We note that in the agency proceeding the EPA was under the mistaken impression that Compuchem had not in fact failed a performance evaluation during the period in which the Tulalip samples were tested. Id. at 2.3-86 to 2.3-87. But it is clear from the EPA's general reasoning about the ramifications of lab performance problems that the additional fact about Compuchem would not have altered its conclusion. Thus, we may sustain its decision despite the oversight.


Apart from general performance problems at the labs, petitioners claim that the absence of required documentation tracking the Tulalip samples through the labs violated the 1987 "Statement of Work for Organic Analysis" promulgated by the EPA's Contract Laboratory Program. The Statement requires labs to have in place written procedures for "tracking the work performed on any particular sample," including "[a] description of the documentation used to record sample receipt, sample storage, sample transfers, sample preparations, and sample analyses." The EPA replied to petitioners' argument by stating that "secure" labs, such as the two involved here, are not required to maintain internal tracking documents for samples. Support Document at 2.3-70 to 2.3-71. The tracking procedure requirements thus mean only that labs (at least secure ones) are to describe any documentation they may decide to use. This reading seems highly questionable. Particularly as the requirements refer to "the" documentation used, rather than to "any" documentation, an implied insistence on documentation seems far more plausible.


In any event, we think petitioners err in assuming--as they did for the general lab deficiencies discussed above--that the EPA's only lawful response was to scrap the results and start anew. As noted above, the EPA took the position that petitioners must pinpoint "specific problems" with the data used, id. at 2.3-88, and cannot rely on "vague allegations against the validity or usability" of the results, id. at 2.3-89. If there are "minor contractual deficiencies," the appropriate response is to review the deficiencies on a "case-by-case basis" to determine their impact on "the usability of the data." Id. at 2.3-90. Again, any other approach would deter the agency from adopting rigorous standards for labs in the first place. The EPA's reasoning makes clear that, even apart from its reading of the 1987 Statement of Work not to require tracking documentation at all, it would not have found the bare absence of such documentation--without any reason to think it had any effect on the Tulalip results--fatal to reliance on them. We therefore sustain the EPA's conclusion on this ground.2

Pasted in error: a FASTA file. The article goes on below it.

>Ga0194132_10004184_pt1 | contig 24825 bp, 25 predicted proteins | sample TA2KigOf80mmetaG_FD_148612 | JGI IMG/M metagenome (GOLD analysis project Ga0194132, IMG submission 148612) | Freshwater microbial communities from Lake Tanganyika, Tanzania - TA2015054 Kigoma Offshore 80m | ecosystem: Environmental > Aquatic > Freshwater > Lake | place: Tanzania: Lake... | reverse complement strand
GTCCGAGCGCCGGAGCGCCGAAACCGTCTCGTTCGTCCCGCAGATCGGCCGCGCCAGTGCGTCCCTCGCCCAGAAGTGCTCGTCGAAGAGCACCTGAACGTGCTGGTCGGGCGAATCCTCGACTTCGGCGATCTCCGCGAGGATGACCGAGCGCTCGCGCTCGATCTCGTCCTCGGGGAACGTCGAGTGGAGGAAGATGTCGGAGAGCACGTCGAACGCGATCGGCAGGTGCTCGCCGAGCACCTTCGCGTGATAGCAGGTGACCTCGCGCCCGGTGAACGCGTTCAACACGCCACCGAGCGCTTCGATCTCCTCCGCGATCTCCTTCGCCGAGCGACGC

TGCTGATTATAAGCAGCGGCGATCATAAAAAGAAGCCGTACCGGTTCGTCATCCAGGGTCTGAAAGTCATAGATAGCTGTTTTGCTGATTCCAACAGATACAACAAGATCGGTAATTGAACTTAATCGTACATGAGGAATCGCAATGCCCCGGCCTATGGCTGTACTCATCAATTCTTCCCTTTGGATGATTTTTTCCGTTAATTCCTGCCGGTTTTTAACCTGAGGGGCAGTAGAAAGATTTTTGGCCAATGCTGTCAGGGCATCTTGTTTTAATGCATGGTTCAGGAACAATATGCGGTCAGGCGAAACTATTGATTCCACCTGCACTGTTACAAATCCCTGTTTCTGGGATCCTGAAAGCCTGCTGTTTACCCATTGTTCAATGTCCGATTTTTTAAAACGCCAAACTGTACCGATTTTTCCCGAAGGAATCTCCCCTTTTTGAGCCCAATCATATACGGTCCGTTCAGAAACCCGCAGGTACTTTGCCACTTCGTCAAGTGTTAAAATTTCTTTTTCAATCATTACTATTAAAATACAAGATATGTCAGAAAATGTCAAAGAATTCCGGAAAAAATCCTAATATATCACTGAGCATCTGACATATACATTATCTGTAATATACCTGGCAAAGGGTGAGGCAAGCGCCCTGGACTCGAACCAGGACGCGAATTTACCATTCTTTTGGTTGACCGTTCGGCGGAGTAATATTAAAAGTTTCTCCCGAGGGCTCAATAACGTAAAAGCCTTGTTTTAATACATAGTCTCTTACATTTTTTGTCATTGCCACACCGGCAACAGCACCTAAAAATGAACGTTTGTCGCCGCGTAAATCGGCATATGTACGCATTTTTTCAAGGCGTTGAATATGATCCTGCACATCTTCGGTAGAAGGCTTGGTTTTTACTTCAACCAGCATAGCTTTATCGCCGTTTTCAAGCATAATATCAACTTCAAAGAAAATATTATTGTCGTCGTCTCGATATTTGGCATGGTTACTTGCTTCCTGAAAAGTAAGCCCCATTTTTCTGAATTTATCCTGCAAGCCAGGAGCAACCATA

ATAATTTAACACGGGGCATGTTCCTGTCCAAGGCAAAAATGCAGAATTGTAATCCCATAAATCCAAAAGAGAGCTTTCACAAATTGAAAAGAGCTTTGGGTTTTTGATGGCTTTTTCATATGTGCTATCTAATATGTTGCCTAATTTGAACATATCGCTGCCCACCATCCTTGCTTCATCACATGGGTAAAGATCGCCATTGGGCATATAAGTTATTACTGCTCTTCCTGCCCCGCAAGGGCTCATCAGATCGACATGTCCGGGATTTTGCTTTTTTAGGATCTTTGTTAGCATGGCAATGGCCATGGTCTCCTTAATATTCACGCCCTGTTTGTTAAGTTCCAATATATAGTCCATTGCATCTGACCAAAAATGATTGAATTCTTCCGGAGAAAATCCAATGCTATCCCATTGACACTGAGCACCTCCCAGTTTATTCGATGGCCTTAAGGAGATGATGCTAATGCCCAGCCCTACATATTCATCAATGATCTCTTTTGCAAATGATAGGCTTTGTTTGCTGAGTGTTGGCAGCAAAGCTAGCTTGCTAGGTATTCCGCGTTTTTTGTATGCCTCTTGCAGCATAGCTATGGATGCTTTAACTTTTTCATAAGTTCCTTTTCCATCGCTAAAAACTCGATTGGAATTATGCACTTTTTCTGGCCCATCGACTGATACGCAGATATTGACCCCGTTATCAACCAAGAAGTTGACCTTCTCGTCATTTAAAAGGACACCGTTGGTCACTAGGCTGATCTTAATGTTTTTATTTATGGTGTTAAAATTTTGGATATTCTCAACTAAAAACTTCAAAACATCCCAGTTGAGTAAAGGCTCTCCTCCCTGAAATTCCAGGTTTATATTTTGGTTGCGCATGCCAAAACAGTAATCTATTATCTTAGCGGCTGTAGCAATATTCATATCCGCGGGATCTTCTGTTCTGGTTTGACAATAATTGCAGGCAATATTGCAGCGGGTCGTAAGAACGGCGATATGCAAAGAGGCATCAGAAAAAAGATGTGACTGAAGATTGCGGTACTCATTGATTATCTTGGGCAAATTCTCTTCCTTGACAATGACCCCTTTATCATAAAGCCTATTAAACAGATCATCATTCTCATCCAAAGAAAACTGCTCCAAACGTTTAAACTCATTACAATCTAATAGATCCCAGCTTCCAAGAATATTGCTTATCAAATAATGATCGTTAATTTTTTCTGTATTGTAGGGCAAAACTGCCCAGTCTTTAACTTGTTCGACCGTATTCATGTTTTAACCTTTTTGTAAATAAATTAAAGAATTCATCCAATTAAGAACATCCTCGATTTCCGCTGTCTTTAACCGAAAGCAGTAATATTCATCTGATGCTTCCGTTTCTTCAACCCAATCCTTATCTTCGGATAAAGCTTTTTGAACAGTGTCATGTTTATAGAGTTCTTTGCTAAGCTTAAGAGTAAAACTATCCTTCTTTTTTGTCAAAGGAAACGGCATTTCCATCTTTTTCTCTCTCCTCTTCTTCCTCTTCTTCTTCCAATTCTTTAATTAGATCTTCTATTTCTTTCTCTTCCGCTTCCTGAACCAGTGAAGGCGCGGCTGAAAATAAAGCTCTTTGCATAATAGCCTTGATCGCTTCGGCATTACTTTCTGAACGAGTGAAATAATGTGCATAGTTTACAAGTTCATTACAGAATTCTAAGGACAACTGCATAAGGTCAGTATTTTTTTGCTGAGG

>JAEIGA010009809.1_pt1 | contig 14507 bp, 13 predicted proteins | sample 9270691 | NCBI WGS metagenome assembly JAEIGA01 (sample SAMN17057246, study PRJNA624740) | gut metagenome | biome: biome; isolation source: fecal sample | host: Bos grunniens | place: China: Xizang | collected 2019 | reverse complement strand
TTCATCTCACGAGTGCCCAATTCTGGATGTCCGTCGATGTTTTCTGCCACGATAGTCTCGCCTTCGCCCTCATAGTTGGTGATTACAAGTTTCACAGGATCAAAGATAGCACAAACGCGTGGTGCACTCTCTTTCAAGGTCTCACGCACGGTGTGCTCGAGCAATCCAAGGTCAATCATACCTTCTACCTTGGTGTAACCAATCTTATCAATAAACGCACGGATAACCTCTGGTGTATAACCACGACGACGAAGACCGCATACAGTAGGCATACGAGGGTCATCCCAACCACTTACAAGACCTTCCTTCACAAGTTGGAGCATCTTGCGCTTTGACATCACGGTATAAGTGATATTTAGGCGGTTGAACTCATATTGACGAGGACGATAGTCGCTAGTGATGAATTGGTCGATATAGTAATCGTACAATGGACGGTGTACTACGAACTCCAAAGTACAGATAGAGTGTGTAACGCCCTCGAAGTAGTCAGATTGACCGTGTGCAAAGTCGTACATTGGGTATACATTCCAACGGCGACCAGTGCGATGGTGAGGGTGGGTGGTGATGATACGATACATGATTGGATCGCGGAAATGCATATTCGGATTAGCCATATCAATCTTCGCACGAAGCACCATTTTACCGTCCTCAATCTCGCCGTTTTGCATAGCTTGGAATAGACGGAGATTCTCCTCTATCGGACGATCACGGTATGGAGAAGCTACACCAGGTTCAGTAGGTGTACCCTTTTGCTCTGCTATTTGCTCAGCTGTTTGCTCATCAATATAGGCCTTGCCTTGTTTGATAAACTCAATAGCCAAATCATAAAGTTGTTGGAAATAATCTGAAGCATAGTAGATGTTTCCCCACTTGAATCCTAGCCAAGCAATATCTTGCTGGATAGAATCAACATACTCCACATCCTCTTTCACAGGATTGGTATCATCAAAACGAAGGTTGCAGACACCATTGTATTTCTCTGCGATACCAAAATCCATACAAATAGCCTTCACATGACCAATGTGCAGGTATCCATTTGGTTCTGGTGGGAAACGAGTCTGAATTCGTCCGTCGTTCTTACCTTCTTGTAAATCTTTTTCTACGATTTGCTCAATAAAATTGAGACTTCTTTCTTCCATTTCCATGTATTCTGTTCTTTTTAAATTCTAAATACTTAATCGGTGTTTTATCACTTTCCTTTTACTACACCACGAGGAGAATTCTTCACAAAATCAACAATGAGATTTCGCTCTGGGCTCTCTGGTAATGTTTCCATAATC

Location of Tulalip in an Environmentally Sensitive Area.


Tulalip's HRS score was increased substantially by the EPA's conclusion that the landfill was located adjacent to a National Estuary Program ("NEP") study area and in the midst of wetlands. Petitioners attack both of these findings. Because the proximity to wetlands alone brings Tulalip's HRS score to 30 (assuming the failure of their attacks on all other aspects of the decision except the increase for proximity to the NEP study area), we focus on the wetlands determination.


Petitioners were obscure on this issue in their opening brief, merely stating, in conclusory fashion and without visible support, that "EPA has not 'made an independent identification and delineation of on-site wetlands.' " Petitioners' Joint Opening Brief at 35 n. 147 (quoting from comments submitted by petitioners to EPA). In their reply brief, petitioners warmed to the wetlands issue, offering the new argument that the EPA incorrectly relied on an outdated Army Corps of Engineers determination of surrounding wetlands. By failing to make any specific objection until their reply brief, petitioners deprived the EPA of the opportunity to respond. To prevent this sort of sandbagging of appellees and respondents, we have generally held that issues not raised until the reply brief are waived, Charter Oil Co. v. American Employers' Ins. Co., 69 F.3d 1160, 1171 (D.C.Cir.1995); Corson & Gruman Co. v. NLRB, 899 F.2d 47, 50 n. 4 (D.C.Cir.1990), and we do so here. The wetlands determination therefore survives intact.


Other Arguments.


Petitioners mount several other challenges to the decision to list Tulalip, none of which requires extended discussion. They first claim that the decision was arbitrary and capricious because any contamination of the site may have resulted from another party's violation of a Clean Water Act permit. The EPA replied that listings do not turn on an assignment of responsibility for the contamination, just on the fact of its occurrence, so that this concern was not relevant. Support Document at 2.3-47. Petitioners cite nothing to the contrary.


Petitioners next argue that the EPA violated the notice-and-comment provisions of the Administrative Procedure Act ("APA"), 5 U.S.C. § 553, by failing to provide them with an opportunity to comment on certain of the documents supporting the Tulalip listing. Petitioners complain that these documents--which reflect the EPA's efforts to respond to comments raised by petitioners--were released only upon promulgation of the final rule listing the site. But the EPA was under no obligation to consider petitioners' comments in the first place, as they were submitted well after the close of the comment period. See National Priorities List for Uncontrolled Hazardous Waste Sites, 56 Fed.Reg. 35840, at 35842/3 (1991).